THE Science

Our answer


finding early cancer when more cures are possible

When diagnosed early, cancer survival rates increase more than fourfold; yet, current tools detect few cancers and often only after the disease has progressed. Many of today’s tests are out of reach for most people.

What if we could test for numerous cancers at an early stage and use the results to prevent further tumor development and inform therapeutic interventions? What if that testing was accessible to everyone?

At Harbinger Health, we are bringing together unique insights into the biology of cancer’s origin with artificial intelligence and the latest genetic screening technologies to meet the challenge of finding cancer at its inception.

answers to cancer that matter

We are rewinding cancer’s trajectory back to the beginning. We have identified biological programs that are present in the earliest forms of cancer, before the development of tumors, before the onset of symptoms, before the cancer becomes a problem. Biological programs that link oncogenesis and developmental biology.

Up until now, the approach to early cancer detection has been to try to reverse engineer cancer – looking back from late-stage disease to see if the same genetic biomarkers are present in the very earliest tumors. However, while this approach is a significant advancement from decades ago, this conventional view of tumor development, a genetically divergent disease, relies on moving targets that are reflective of late-stage cancers.
It turns out that most cancers converge on one common epigenetic-based biological program.

Harbinger’s approach is rooted in this fundamental insight. We have identified biological programs derived from developmental biology that are present in the earliest cellular changes of cancer and are shared across most cancers – biological programs that signal the initiation of oncogenesis. We see cancer at the beginning, even before it takes hold.

Our biological insights tell us ‘where to look’, maximizing the signal to detect cancer before it develops. Using biology guided machine learning approaches, we can accurately predict where and how cancer will grow and provide clues to help inform when and where to treat it. This puts fear to rest. This is the answer before cancer becomes a problem.

THE Platform

the right tests for the right people at the right time

We’re developing proprietary solutions for the future of cancer pre-emption, a smarter approach to detection that starts with blood-based tests that enable the detection of early cancer.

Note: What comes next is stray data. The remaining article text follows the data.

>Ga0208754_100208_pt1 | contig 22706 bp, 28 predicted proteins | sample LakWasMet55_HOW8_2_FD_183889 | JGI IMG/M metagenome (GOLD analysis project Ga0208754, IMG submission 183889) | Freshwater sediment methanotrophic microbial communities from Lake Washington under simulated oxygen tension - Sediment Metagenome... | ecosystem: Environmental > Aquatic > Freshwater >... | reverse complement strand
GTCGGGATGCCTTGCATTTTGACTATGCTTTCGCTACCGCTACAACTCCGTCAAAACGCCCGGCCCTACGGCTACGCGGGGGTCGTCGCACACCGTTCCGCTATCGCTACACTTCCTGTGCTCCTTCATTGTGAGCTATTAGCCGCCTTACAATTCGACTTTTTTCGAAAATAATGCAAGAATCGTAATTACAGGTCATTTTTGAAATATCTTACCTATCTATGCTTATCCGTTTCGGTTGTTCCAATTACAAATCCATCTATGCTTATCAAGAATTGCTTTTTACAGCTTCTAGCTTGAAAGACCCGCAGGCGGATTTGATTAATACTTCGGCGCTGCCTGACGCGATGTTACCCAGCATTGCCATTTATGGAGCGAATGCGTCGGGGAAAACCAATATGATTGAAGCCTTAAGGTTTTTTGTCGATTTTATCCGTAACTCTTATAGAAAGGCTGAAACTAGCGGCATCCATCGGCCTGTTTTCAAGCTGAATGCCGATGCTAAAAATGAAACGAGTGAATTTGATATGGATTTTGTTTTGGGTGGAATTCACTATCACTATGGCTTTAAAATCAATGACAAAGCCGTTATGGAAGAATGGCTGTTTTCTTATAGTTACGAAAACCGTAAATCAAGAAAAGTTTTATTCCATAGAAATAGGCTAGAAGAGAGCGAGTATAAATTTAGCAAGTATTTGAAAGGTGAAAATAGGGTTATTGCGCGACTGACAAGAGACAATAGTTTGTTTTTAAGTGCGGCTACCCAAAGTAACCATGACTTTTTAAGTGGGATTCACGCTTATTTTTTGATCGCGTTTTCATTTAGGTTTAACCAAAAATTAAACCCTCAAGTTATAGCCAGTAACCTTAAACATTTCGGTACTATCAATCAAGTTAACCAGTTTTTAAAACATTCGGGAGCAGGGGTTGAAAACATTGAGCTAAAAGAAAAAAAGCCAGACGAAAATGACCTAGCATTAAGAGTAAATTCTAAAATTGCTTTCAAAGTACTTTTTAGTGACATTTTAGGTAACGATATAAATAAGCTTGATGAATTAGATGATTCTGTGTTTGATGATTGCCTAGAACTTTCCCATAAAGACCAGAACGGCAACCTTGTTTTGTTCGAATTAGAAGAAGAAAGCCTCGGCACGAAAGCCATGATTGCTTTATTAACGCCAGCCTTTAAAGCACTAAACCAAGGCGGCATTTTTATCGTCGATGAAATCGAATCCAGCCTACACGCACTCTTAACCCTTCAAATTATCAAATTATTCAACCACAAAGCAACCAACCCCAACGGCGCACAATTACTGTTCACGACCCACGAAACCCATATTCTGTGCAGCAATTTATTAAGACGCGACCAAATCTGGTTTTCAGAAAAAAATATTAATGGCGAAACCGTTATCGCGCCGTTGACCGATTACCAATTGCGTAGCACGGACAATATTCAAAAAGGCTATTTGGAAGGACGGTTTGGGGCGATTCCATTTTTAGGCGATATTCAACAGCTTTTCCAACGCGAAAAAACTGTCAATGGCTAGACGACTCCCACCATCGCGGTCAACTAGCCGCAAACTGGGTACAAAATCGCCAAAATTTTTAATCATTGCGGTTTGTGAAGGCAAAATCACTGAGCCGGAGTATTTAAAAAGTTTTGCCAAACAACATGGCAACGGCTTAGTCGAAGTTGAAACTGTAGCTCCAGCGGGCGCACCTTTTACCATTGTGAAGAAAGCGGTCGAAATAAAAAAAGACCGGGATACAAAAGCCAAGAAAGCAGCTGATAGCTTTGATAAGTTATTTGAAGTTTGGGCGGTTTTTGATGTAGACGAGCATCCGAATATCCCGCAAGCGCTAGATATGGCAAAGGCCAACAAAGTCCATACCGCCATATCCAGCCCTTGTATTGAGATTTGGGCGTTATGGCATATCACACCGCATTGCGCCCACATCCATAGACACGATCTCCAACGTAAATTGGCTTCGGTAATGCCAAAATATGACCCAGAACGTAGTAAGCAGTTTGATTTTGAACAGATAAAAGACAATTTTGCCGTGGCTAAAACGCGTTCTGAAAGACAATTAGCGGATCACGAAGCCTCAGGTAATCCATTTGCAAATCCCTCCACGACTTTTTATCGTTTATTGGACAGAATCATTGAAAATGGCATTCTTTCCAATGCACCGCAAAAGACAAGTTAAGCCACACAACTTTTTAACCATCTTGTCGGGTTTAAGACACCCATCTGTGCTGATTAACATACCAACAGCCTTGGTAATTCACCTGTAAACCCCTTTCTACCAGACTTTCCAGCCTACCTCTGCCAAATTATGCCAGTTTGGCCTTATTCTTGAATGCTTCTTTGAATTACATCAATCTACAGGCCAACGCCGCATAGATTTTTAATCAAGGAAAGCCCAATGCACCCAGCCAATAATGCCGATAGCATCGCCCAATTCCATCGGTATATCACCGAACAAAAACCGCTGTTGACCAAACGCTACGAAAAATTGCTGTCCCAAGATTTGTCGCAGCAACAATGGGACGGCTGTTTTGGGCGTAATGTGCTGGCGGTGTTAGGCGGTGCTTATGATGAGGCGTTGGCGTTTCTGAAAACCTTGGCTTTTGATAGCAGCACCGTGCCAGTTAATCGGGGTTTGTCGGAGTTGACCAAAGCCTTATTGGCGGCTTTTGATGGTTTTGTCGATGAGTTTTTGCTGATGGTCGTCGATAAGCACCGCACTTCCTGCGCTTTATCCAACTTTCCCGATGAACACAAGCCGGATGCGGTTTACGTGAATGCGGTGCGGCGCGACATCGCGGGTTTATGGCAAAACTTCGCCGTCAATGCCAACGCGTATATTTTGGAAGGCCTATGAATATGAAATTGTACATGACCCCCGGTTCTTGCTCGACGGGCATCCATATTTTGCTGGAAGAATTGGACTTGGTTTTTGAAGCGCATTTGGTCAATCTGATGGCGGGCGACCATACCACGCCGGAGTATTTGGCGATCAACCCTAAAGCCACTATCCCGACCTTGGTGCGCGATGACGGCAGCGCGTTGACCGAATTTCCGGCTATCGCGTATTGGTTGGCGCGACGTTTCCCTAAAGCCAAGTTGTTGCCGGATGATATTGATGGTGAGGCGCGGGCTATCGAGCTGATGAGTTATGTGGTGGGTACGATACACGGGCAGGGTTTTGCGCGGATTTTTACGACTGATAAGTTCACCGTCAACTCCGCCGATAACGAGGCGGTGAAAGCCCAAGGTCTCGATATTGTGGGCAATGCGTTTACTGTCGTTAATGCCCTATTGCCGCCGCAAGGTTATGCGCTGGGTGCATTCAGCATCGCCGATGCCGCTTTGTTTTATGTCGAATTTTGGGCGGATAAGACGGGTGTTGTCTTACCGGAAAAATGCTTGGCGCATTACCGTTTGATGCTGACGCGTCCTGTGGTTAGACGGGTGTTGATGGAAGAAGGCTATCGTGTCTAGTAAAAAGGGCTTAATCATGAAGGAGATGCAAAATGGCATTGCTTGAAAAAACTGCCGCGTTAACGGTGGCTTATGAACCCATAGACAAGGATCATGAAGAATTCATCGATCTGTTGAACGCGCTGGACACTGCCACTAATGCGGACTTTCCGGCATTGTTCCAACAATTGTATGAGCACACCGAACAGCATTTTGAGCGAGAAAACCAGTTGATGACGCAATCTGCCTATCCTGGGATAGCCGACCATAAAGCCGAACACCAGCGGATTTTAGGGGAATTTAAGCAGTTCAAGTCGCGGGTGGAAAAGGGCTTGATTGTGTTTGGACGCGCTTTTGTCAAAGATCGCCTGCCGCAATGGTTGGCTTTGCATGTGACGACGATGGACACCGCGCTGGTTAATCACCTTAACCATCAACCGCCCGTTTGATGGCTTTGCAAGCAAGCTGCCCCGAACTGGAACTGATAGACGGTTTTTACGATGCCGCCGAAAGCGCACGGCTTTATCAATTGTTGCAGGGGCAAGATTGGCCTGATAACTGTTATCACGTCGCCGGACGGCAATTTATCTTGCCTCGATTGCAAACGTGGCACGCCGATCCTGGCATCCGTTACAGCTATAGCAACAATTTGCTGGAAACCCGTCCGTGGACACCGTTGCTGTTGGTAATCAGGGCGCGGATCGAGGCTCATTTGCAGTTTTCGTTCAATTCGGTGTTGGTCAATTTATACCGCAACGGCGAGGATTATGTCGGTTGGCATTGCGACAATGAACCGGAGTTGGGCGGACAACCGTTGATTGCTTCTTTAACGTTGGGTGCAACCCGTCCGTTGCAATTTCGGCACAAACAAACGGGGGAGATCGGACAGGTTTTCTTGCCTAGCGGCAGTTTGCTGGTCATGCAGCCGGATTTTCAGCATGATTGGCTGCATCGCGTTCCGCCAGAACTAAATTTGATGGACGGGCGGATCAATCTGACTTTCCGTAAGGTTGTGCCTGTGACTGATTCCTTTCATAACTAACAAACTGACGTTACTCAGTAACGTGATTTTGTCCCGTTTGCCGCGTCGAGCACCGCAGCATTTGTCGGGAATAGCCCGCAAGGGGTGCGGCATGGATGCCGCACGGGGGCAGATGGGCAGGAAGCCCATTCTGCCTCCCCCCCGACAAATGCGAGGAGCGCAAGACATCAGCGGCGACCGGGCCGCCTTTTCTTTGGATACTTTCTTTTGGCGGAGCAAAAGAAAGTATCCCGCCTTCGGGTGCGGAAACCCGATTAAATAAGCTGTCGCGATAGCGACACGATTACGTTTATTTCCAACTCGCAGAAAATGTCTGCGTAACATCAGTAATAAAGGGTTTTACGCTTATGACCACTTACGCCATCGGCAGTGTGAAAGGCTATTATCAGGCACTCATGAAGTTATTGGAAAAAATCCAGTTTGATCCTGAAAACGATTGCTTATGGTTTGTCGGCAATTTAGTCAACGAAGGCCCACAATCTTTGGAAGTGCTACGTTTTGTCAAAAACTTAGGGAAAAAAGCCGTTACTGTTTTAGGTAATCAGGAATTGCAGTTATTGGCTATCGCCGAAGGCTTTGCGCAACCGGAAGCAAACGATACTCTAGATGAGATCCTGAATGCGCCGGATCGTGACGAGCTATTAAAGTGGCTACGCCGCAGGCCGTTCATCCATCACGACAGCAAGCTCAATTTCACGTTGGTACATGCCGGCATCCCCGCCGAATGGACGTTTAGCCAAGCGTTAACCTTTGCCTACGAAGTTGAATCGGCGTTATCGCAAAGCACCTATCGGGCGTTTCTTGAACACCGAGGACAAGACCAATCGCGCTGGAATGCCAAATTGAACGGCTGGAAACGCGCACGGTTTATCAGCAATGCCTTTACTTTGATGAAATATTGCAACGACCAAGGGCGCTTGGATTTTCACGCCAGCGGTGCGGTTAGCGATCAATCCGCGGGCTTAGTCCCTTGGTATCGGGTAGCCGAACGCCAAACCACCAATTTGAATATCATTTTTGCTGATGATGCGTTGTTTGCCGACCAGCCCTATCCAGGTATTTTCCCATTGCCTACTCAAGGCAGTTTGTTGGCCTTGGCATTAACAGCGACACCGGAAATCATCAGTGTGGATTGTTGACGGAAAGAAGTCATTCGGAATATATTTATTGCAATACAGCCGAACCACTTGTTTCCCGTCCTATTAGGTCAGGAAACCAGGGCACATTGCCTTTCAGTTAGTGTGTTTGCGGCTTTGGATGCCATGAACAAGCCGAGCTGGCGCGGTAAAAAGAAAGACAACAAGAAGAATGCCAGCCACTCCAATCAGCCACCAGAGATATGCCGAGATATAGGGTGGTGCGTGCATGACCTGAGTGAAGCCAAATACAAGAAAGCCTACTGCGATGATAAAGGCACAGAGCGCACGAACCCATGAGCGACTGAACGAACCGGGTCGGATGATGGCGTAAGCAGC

Our platform – HarbingerHx – generates novel insights that will allow for constant learning and new discoveries to improve our ability to detect cancers at their earliest stages and then help inform a patient’s future health decisions. Unlike other screenings that rely on just sorting through massive quantities of genetic data, we’ve found a compass that points the needle to navigate through the noise and identify cancer where it hides.

The CORE of Early Cancer Detection

Together with the Sarah Cannon Research Institute (SCRI), we have initiated the Cancer ORigin Epigenetics- Harbinger Health (CORE-HH) study, which will enroll a diverse and representative population of up to 10,000 subjects with and without cancer at up to 150 sites across the U.S. This study will further develop and validate the diagnostic accuracy of our platform technology for the detection of early-stage cancer across multiple cancer types and to assess our ability to determine tumor location.

This study is a tremendous step toward bringing our platform to the broader population.


maximizing our impact to minimize cancer

We intend to lead in shaping this future where people can live cancer-free for longer. A future where a cancer diagnosis will become a routine health problem to be addressed rather than a life-altering event to be feared.

We are continually moving toward this future, for the health of each of us as individuals, for every one of us, and for the health of our society. This is not only an opportunity, but an imperative.

This is our answer.